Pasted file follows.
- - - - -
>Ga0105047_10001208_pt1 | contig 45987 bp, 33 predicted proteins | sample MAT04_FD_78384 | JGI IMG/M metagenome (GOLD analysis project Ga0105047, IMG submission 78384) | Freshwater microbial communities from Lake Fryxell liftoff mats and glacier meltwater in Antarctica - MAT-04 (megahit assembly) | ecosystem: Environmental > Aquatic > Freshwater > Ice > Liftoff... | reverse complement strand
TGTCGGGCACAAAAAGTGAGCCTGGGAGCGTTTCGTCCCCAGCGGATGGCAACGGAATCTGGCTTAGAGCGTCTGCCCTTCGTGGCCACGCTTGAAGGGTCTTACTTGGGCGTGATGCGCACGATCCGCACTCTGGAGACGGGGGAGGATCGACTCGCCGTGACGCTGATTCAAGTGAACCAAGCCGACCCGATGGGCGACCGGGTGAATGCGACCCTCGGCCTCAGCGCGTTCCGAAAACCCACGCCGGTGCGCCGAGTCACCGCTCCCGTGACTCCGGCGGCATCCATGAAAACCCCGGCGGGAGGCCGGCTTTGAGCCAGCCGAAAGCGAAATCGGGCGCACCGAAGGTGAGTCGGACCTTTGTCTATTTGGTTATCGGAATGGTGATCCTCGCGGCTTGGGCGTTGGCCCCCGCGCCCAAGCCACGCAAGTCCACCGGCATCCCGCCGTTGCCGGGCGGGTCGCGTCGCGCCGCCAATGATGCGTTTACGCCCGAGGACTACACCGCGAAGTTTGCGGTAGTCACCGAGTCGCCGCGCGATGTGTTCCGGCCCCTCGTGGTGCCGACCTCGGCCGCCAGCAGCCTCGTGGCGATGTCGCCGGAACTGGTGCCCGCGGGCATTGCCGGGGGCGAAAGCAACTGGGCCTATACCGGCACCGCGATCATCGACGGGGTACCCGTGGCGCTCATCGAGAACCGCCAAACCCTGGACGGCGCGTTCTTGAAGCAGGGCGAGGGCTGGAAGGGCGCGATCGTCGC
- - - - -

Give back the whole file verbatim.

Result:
>Ga0105047_10001208_pt1 | contig 45987 bp, 33 predicted proteins | sample MAT04_FD_78384 | JGI IMG/M metagenome (GOLD analysis project Ga0105047, IMG submission 78384) | Freshwater microbial communities from Lake Fryxell liftoff mats and glacier meltwater in Antarctica - MAT-04 (megahit assembly) | ecosystem: Environmental > Aquatic > Freshwater > Ice > Liftoff... | reverse complement strand
TGTCGGGCACAAAAAGTGAGCCTGGGAGCGTTTCGTCCCCAGCGGATGGCAACGGAATCTGGCTTAGAGCGTCTGCCCTTCGTGGCCACGCTTGAAGGGTCTTACTTGGGCGTGATGCGCACGATCCGCACTCTGGAGACGGGGGAGGATCGACTCGCCGTGACGCTGATTCAAGTGAACCAAGCCGACCCGATGGGCGACCGGGTGAATGCGACCCTCGGCCTCAGCGCGTTCCGAAAACCCACGCCGGTGCGCCGAGTCACCGCTCCCGTGACTCCGGCGGCATCCATGAAAACCCCGGCGGGAGGCCGGCTTTGAGCCAGCCGAAAGCGAAATCGGGCGCACCGAAGGTGAGTCGGACCTTTGTCTATTTGGTTATCGGAATGGTGATCCTCGCGGCTTGGGCGTTGGCCCCCGCGCCCAAGCCACGCAAGTCCACCGGCATCCCGCCGTTGCCGGGCGGGTCGCGTCGCGCCGCCAATGATGCGTTTACGCCCGAGGACTACACCGCGAAGTTTGCGGTAGTCACCGAGTCGCCGCGCGATGTGTTCCGGCCCCTCGTGGTGCCGACCTCGGCCGCCAGCAGCCTCGTGGCGATGTCGCCGGAACTGGTGCCCGCGGGCATTGCCGGGGGCGAAAGCAACTGGGCCTATACCGGCACCGCGATCATCGACGGGGTACCCGTGGCGCTCATCGAGAACCGCCAAACCCTGGACGGCGCGTTCTTGAAGCAGGGCGAGGGCTGGAAGGGCGCGATCGTCGC